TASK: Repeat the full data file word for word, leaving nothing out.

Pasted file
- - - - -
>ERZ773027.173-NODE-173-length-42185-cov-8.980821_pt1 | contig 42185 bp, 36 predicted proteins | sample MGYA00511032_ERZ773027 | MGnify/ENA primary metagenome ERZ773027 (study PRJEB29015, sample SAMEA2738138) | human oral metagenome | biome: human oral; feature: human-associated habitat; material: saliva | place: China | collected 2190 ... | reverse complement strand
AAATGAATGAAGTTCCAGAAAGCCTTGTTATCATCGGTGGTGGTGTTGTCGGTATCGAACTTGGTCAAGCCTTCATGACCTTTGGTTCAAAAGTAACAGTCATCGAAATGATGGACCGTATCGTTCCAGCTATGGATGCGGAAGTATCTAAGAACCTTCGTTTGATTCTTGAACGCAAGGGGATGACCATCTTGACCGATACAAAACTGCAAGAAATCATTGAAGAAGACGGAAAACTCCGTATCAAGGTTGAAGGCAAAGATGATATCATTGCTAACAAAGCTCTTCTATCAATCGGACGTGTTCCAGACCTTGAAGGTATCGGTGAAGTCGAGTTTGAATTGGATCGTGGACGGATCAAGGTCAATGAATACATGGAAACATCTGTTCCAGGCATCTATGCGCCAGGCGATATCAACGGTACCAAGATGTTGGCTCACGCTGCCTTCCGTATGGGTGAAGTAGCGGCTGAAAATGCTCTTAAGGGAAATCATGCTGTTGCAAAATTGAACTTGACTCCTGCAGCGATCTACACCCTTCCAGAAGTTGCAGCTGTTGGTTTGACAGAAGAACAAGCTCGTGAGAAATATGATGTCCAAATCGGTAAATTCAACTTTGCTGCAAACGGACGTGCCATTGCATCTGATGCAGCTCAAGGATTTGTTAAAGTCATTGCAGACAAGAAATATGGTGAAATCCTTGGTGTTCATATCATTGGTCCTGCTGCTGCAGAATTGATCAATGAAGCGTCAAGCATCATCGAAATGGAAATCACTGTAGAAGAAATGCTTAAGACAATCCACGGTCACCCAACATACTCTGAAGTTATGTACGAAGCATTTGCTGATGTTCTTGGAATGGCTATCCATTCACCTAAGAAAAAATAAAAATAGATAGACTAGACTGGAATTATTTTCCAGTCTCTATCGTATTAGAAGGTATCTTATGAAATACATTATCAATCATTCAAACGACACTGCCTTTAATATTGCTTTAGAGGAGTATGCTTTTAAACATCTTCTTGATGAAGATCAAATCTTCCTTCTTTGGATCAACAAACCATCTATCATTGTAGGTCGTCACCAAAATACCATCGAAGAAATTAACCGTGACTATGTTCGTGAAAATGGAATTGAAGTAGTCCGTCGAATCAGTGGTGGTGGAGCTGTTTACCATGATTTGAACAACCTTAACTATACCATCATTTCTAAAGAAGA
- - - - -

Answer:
>ERZ773027.173-NODE-173-length-42185-cov-8.980821_pt1 | contig 42185 bp, 36 predicted proteins | sample MGYA00511032_ERZ773027 | MGnify/ENA primary metagenome ERZ773027 (study PRJEB29015, sample SAMEA2738138) | human oral metagenome | biome: human oral; feature: human-associated habitat; material: saliva | place: China | collected 2190 ... | reverse complement strand
AAATGAATGAAGTTCCAGAAAGCCTTGTTATCATCGGTGGTGGTGTTGTCGGTATCGAACTTGGTCAAGCCTTCATGACCTTTGGTTCAAAAGTAACAGTCATCGAAATGATGGACCGTATCGTTCCAGCTATGGATGCGGAAGTATCTAAGAACCTTCGTTTGATTCTTGAACGCAAGGGGATGACCATCTTGACCGATACAAAACTGCAAGAAATCATTGAAGAAGACGGAAAACTCCGTATCAAGGTTGAAGGCAAAGATGATATCATTGCTAACAAAGCTCTTCTATCAATCGGACGTGTTCCAGACCTTGAAGGTATCGGTGAAGTCGAGTTTGAATTGGATCGTGGACGGATCAAGGTCAATGAATACATGGAAACATCTGTTCCAGGCATCTATGCGCCAGGCGATATCAACGGTACCAAGATGTTGGCTCACGCTGCCTTCCGTATGGGTGAAGTAGCGGCTGAAAATGCTCTTAAGGGAAATCATGCTGTTGCAAAATTGAACTTGACTCCTGCAGCGATCTACACCCTTCCAGAAGTTGCAGCTGTTGGTTTGACAGAAGAACAAGCTCGTGAGAAATATGATGTCCAAATCGGTAAATTCAACTTTGCTGCAAACGGACGTGCCATTGCATCTGATGCAGCTCAAGGATTTGTTAAAGTCATTGCAGACAAGAAATATGGTGAAATCCTTGGTGTTCATATCATTGGTCCTGCTGCTGCAGAATTGATCAATGAAGCGTCAAGCATCATCGAAATGGAAATCACTGTAGAAGAAATGCTTAAGACAATCCACGGTCACCCAACATACTCTGAAGTTATGTACGAAGCATTTGCTGATGTTCTTGGAATGGCTATCCATTCACCTAAGAAAAAATAAAAATAGATAGACTAGACTGGAATTATTTTCCAGTCTCTATCGTATTAGAAGGTATCTTATGAAATACATTATCAATCATTCAAACGACACTGCCTTTAATATTGCTTTAGAGGAGTATGCTTTTAAACATCTTCTTGATGAAGATCAAATCTTCCTTCTTTGGATCAACAAACCATCTATCATTGTAGGTCGTCACCAAAATACCATCGAAGAAATTAACCGTGACTATGTTCGTGAAAATGGAATTGAAGTAGTCCGTCGAATCAGTGGTGGTGGAGCTGTTTACCATGATTTGAACAACCTTAACTATACCATCATTTCTAAAGAAGA